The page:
This is an hourly chart shares of mainland Chinese large caps traded in Hong Kong (the H-shares index). This index (also shown on a daily time frame on the last chart in today's post) is weaker than the Hang Seng, currently trading below the price range, highlighted by the black box, that acted as support or resistance since August 2009. From Elliott Wave perspective, the rally from February lows has been corrective and is very likely over at current levels. This index is also putting in a massive, massive top. All this for the companies that cater to the market that will save the world in 2010???
H-shares index in Hong Kong is about to put in a "death cross" of 55 day moving average moving below the 200 day moving average for the first time since March 2008.
Originally published on http://observemarkets.blogspot.com/
To continue with the theme of foreign (to US residents) markets, here is my take on the Italian MIB index. Italy is eurozone's third largest economy.
BOTTOM LINE: Corrections higher in risk and related assets are likely very close to completion. While major US indices advanced about 1.5% higher than expected, EU indices, notably EURO area indices are moving along the expected lines. Internal structures of these indices suggest that the next leg of the decline is imminent.
Below is an hourly chart of the Italian MIB index (Italy is the world's seventh largest economy – just below the UK). The MIB has been much weaker than most EURO area indices, and currently retraced just about 50% of its 11.3% decline. The internal structure of the decline and subsequent rally appears to conform very well to wave guidelines, with the correction finishing (?) with a clear impulse higher (15 minute chart below the hourly chart).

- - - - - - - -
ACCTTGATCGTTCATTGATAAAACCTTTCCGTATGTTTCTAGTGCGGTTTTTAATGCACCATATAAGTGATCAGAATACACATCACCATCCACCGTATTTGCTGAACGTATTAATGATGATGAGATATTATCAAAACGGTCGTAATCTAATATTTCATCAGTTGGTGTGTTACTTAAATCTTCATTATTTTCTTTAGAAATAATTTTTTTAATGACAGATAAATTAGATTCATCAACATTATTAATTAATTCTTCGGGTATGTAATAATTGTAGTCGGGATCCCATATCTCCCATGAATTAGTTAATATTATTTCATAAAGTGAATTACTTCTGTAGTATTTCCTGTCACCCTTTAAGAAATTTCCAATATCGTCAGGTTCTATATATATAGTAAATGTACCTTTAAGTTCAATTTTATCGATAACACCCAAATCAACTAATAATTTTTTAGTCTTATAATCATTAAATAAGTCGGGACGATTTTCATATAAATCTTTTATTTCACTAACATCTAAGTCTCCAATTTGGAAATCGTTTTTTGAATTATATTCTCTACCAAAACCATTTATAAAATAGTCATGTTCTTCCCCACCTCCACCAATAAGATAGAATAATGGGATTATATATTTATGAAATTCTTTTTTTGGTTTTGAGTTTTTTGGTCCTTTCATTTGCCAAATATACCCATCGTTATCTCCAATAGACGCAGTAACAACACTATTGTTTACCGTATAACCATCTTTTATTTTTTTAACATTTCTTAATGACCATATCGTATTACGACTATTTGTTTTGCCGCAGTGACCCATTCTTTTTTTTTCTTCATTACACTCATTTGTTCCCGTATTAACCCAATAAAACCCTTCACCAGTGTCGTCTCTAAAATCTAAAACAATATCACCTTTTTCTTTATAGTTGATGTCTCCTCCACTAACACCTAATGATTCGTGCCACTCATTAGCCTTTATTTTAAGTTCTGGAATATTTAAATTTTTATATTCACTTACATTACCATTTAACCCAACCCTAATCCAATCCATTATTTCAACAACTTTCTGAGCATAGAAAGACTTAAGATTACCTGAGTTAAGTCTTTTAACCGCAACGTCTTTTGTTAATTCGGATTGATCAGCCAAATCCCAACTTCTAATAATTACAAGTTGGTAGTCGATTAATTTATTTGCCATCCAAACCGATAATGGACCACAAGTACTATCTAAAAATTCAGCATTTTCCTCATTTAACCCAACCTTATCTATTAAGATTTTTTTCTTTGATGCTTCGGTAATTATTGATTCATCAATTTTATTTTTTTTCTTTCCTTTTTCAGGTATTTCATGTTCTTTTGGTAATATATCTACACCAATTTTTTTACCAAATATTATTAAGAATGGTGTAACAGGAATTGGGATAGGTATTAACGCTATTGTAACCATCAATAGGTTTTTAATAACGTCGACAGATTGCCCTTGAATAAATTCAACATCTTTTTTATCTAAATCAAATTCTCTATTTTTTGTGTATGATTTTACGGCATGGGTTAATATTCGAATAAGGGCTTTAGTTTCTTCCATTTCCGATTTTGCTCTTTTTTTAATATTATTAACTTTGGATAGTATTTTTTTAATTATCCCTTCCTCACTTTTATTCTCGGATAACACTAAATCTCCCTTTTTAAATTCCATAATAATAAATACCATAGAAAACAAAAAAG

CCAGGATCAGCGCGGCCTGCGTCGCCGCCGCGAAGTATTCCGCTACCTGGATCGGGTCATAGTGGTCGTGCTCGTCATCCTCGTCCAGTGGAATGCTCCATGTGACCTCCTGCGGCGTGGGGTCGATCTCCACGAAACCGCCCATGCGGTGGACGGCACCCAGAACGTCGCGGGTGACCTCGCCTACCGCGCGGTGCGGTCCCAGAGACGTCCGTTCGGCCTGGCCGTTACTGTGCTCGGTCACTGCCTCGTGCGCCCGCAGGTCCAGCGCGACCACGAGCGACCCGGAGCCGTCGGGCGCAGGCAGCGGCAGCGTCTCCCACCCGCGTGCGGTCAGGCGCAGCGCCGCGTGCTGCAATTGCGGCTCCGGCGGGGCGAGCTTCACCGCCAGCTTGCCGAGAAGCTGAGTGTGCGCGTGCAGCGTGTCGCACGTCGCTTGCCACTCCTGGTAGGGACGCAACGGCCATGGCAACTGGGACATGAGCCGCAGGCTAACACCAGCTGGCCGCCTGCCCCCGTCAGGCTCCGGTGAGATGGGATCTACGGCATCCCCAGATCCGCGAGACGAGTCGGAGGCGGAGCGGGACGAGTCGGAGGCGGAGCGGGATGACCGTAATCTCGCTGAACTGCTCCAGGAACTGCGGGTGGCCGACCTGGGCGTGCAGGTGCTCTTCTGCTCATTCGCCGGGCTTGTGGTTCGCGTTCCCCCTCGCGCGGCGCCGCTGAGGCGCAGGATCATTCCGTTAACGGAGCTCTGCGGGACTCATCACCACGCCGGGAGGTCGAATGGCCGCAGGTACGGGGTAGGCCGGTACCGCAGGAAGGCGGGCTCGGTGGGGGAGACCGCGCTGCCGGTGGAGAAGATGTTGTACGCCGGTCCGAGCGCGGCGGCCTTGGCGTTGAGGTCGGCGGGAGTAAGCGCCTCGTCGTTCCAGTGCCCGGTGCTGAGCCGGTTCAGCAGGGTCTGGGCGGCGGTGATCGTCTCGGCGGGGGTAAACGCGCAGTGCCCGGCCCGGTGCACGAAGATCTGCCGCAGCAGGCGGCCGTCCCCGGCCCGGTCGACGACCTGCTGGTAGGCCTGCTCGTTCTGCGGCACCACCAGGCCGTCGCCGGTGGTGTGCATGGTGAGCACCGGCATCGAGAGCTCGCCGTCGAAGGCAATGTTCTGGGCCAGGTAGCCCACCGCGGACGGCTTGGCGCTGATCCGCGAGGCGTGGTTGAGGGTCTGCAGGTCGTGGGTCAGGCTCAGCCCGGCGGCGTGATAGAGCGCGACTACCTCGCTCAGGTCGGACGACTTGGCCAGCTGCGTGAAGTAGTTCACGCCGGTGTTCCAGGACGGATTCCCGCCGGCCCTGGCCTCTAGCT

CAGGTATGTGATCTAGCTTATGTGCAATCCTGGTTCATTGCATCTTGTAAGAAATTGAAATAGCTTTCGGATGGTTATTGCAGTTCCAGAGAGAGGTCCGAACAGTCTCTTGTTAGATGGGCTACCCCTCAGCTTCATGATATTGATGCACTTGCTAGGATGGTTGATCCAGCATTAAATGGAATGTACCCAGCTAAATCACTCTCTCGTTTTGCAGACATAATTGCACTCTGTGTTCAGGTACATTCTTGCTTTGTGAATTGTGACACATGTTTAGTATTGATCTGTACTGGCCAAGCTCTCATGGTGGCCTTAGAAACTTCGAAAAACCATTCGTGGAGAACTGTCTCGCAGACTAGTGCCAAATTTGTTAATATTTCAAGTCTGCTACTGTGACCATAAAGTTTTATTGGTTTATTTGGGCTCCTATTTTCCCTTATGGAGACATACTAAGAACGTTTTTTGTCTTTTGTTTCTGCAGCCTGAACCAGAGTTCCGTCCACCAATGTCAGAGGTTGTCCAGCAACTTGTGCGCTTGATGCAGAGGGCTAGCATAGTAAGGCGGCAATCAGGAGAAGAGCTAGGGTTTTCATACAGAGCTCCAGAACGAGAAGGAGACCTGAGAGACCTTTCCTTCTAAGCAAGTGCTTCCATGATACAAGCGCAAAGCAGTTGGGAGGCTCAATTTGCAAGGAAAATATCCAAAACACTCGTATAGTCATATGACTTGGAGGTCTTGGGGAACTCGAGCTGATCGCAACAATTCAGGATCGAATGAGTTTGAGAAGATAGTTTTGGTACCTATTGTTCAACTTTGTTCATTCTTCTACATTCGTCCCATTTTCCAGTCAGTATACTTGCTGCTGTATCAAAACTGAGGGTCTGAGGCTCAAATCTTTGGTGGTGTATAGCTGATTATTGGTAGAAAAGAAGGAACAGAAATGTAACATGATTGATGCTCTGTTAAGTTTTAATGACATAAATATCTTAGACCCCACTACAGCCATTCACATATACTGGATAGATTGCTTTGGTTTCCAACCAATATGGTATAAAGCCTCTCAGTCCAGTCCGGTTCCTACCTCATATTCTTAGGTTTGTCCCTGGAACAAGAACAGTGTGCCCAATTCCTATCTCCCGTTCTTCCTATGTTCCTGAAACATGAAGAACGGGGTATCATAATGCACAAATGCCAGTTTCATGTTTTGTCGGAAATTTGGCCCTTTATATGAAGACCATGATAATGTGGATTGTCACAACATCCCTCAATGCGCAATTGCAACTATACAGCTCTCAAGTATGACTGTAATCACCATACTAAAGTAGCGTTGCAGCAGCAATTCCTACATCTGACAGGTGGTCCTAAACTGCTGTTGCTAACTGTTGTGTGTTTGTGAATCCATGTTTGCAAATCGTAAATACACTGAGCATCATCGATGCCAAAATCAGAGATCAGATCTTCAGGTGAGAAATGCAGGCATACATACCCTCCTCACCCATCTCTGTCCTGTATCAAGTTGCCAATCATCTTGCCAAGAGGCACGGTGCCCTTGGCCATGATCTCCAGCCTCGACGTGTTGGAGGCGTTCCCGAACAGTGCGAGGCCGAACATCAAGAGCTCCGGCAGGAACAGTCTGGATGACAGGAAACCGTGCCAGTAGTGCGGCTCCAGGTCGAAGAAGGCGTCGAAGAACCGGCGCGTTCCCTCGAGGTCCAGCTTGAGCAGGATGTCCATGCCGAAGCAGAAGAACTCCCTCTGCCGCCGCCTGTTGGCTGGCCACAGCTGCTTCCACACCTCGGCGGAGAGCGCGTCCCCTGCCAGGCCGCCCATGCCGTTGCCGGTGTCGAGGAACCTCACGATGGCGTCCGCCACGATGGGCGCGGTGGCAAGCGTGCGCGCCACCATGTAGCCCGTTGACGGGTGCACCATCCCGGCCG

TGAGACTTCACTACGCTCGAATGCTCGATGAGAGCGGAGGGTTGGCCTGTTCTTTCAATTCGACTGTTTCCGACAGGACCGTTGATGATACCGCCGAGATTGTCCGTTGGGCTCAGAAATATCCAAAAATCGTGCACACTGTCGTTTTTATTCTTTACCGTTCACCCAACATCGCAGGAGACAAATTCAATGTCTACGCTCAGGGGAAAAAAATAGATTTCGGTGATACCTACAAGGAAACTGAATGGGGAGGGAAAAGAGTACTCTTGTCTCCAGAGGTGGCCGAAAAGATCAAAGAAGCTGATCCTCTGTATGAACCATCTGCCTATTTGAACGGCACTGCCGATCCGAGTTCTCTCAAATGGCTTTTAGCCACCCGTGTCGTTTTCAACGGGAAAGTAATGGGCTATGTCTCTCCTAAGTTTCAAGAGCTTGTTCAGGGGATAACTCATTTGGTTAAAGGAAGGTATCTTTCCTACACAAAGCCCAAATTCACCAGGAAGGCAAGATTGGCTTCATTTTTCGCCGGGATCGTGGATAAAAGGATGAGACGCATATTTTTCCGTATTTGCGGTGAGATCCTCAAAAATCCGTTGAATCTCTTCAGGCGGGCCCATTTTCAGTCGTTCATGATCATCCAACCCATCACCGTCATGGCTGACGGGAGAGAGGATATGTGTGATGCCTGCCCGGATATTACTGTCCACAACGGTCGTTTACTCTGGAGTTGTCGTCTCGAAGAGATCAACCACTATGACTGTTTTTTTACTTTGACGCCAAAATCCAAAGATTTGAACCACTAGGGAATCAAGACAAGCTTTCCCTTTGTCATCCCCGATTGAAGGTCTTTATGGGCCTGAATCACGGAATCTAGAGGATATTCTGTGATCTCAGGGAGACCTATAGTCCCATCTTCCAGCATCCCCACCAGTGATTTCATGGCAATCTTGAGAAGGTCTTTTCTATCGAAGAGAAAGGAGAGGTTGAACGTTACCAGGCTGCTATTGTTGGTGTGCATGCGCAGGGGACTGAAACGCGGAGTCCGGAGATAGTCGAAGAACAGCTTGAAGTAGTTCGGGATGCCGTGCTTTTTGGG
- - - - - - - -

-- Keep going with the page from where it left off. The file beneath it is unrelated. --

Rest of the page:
This is a very short-term, 15 minute chart of the Italian MIB.
I hope you find this useful, and have a good day. – – - Aidyn Kussainov
Good time of the day, Slopers.
It is perhaps a testament to importance of the US to global markets – absolute majority of financial blogs out there focus on major US indices, such as SP500, Nasdaq, DJI and Russell.
As I am based in Europe, I mostly trade EU indices, which I also often find clearer from a charting perspective. Perhaps that is because many fewer people trade those. Perhaps also my posts on EU indices might be useful to you from a cross-asset perspective.
I bring two charts today, both of which look a lot more bearish than US majors, in my opinion.
This is an hourly chart of EuroSTOXX50 – an index composed of 50 largest stocks in the Euro area (which in terms of GDP is only 5% smaller than the USA). The EuroSTOXX fell through their early October low, and so far retraced about 62% of their 9.3% decline from the high (SP fell a much more modest 6.6%, high to low).
This is an hourly chart of the German DAX (fourth largest economy on Earth). This is one of the weakest Euro area indices, which so far retraced less than 62% of its 9.75% decline.
It is quite unlikely that US markets go much higher without us Europeans. As European markets are much weaker, and do not look like they could challenge the highs any time soon, I'd say chances are high that the second leg of the decline begun on 20 October is about to begin.
Thank you and have a great week. – - Aidyn Kussainov